If you already have no trouble remembering your dreams, the Dream Recovery System can teach you how to make sense of them so you can build a better life.

How to keep a dream journal

Use the 10-step Dream Recovery System and write your dreams at the time you have them in a notebook or a particular journal you have dedicated for the purpose. In our shop, we have a dream journal kit for sale. The kit contains a lighted pen, a memory band, and a program to help you get the most out of your sleeping and dreaming.

Soothi has some beautiful handmade leather journals for sale, too.

The Dream Recovery System (10 Steps)

  1. When you lay down for bed, tell yourself you’re going to remember your dreams when you wake up. Tell yourself you have to write your dreams down. Visualize your dream journal. In your mind’s eye, see yourself writing and recording your dreams upon waking. Sometimes it helps to have some kind of object present to remind you. People have used objects like a rubber band on the wrist or even a note. The sooner you reorient, the more likely you are going to be able to remember the content of your dreams. The rubber bracelet is also useful to snap to help wake you when you feel your will to write your dream slipping away.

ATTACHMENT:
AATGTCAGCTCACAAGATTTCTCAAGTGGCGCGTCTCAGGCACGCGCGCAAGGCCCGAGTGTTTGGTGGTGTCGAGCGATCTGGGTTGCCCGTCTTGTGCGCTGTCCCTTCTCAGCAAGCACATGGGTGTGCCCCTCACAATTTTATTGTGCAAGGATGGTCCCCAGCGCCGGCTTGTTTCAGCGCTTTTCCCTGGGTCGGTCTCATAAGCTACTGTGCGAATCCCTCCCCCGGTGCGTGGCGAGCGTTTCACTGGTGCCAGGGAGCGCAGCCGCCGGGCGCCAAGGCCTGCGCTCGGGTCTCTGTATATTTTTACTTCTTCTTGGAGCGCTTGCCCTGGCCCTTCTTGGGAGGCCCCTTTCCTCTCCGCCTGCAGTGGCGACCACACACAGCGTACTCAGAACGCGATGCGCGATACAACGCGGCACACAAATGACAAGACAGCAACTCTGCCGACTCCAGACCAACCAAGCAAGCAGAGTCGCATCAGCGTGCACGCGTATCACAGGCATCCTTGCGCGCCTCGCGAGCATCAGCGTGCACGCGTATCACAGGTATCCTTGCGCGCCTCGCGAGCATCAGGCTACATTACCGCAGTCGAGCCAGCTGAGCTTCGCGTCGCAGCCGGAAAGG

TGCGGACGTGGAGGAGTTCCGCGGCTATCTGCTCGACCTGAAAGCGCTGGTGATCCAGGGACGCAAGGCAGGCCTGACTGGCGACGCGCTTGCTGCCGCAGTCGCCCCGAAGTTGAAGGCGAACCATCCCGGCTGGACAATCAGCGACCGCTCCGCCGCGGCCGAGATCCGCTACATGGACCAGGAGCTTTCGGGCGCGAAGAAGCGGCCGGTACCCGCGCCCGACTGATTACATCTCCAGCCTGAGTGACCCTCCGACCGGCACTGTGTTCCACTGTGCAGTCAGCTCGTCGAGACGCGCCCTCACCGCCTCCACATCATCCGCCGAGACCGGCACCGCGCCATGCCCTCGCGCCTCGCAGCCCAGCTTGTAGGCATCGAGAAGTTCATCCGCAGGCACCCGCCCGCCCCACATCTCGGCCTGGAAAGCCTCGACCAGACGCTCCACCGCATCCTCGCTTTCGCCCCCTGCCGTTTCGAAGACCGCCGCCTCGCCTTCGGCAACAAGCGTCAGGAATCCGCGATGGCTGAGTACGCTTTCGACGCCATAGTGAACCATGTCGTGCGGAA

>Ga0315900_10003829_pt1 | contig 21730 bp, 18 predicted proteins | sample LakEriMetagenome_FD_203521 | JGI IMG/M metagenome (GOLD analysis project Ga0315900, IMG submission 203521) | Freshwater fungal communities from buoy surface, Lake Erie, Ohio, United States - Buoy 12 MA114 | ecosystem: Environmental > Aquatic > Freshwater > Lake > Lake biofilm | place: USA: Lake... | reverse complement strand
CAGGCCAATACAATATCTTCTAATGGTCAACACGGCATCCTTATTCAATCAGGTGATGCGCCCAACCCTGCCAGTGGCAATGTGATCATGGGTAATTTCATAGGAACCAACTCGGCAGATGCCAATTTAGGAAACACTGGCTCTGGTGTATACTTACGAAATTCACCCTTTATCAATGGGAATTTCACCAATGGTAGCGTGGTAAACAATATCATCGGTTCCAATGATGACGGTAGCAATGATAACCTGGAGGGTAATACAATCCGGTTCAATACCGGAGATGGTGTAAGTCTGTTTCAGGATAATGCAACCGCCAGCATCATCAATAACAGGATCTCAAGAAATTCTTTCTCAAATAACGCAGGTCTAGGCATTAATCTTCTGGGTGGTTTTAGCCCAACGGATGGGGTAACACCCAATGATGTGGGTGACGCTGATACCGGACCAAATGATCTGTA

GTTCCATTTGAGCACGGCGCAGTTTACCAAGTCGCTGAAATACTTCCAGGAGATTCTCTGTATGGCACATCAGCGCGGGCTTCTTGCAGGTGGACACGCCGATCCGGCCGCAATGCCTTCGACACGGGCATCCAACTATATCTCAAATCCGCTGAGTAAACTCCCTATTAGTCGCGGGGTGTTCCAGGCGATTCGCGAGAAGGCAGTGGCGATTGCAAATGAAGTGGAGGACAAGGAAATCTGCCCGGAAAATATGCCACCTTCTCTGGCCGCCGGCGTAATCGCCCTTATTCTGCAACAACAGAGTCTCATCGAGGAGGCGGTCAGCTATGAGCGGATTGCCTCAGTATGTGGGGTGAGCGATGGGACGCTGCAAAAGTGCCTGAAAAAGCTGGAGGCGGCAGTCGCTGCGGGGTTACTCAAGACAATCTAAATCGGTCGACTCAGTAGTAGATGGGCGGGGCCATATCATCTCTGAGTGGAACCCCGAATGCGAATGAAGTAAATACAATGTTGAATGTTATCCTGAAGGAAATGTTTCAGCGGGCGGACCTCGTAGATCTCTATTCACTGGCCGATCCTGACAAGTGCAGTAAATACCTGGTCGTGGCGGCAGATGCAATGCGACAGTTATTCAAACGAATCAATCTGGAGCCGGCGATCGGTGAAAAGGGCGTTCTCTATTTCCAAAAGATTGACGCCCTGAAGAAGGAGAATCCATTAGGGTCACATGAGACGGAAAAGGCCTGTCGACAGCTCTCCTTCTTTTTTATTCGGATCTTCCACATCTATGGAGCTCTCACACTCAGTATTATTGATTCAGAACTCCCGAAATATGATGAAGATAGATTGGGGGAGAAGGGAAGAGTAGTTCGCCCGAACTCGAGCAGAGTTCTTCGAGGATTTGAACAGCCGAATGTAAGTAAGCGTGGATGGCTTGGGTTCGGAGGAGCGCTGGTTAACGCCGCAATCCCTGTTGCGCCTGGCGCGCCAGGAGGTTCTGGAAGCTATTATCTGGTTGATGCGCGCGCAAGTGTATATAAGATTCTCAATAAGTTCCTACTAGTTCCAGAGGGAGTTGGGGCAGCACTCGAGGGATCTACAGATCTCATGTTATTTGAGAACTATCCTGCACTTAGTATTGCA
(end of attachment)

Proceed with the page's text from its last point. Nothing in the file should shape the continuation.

2. Keep your dream diary nearby: under the bed; under your pillow; on the nightstand. You want to be able to remember to reach for it and easily find it when you wake up. Use a paper journal, not a cell phone or computer. Don’t use a voice recorder either. Sometimes you’re going to have dreams with symbols, and you can’t record those symbols accurately.
  3. Prepare for writing when you wake. Have a pen or pencil handy along with a little nightlight. Ideally, you’ll have a lighted pen. This is so you can begin writing immediately upon waking with the page you’re going to write on bookmarked, perhaps with the lighted pen. You don’t have to keep the light on when you’re using the pen. It does help to see where you’re going to write when you first start writing.